grounds for issuing a writ of prohibition have not been met. See Syl. Pt. 4, Hoover v.
Berger, 199 W.Va. at 14-15, 483 S.E.2d at 14-15. Accordingly, we refuse to issue the
requested writ of prohibition. The Clerk is directed to issue the mandate forthwith.
Consistent with our practice of protecting the identities of juveniles in
sensitive matters, we identify the Petitioner in this matter by initials only. See State ex rel.
Dep't of Human Servs. v. Cheryl M.
, 177 W.Va. 688, 689 n.1, 356 S.E.2d 181, 182 n.1
Another brother of Petitioner, Jeffrey Wilson, has also been indicted for
committing multiple acts of sexual assault upon J.W.
The indictment charges Jason Wilson with four instances of first degree
sexual assault between February 2003 and May 2005 and one count of incest during that
same period. Jeffrey Wilson is charged with two counts of first degree sexual assault
between March 2004 and September 2005 and one count of incest during that time period.
Jeffrey has denied the allegations against him; Jason has only admitted to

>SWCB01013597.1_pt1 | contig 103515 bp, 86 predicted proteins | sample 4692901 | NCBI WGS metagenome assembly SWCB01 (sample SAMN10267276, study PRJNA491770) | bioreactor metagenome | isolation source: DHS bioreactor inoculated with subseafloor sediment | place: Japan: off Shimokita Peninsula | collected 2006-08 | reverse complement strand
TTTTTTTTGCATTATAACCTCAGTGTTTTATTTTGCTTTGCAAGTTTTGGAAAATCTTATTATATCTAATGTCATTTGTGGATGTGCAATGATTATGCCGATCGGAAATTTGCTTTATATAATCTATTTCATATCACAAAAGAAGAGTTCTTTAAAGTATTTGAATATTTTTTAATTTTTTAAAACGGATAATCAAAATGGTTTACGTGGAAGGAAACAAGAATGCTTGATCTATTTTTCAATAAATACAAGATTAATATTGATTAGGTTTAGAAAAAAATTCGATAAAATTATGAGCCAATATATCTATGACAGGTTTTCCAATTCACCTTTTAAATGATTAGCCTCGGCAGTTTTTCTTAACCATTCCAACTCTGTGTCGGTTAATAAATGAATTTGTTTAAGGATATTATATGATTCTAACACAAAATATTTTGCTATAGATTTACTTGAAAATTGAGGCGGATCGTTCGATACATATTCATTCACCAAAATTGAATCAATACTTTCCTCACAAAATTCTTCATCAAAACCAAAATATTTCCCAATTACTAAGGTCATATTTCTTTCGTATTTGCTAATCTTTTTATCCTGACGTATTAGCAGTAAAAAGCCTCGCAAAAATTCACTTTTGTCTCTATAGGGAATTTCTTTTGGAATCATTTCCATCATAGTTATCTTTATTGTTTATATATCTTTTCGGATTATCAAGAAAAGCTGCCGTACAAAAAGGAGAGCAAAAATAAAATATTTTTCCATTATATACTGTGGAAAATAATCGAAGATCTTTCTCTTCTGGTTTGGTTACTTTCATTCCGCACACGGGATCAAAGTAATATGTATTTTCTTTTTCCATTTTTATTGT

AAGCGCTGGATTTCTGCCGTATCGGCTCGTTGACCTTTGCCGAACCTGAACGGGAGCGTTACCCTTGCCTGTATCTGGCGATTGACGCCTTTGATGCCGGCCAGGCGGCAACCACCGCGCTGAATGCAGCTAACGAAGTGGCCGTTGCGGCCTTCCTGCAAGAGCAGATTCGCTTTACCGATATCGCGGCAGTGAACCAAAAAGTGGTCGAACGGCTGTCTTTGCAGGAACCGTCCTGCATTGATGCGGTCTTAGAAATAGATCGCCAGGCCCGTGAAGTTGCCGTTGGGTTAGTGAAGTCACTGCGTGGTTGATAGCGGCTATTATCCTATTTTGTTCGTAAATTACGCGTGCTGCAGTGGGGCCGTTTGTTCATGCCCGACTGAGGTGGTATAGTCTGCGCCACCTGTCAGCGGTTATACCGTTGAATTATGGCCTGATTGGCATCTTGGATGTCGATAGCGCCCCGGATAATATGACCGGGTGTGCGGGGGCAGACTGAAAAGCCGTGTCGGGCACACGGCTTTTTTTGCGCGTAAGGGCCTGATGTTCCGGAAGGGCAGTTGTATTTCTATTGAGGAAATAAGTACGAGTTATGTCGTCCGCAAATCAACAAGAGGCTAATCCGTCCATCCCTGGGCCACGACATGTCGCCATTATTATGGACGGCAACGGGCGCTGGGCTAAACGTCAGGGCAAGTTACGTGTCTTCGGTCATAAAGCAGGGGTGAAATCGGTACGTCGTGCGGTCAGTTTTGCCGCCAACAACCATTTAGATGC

committing digital penetration of his sister.
The stated purpose of the examination is to determine if there is any evidence
that Petitioner's hymen has been disturbed. Based on the alleged traumatic nature of the
assaults, Jason Wilson contends that forensic evidence of the abuse should exist if those
assaults took place. The State counters that it is prepared to put on evidence, should it be
necessary, to account for the absence of evidence of a disturbed hymen.
According to Jason Wilson, Ms. Hasty is a registered play therapist who has
been a member of the State's prosecution team for sexual molestation cases in Mercer
County for some time.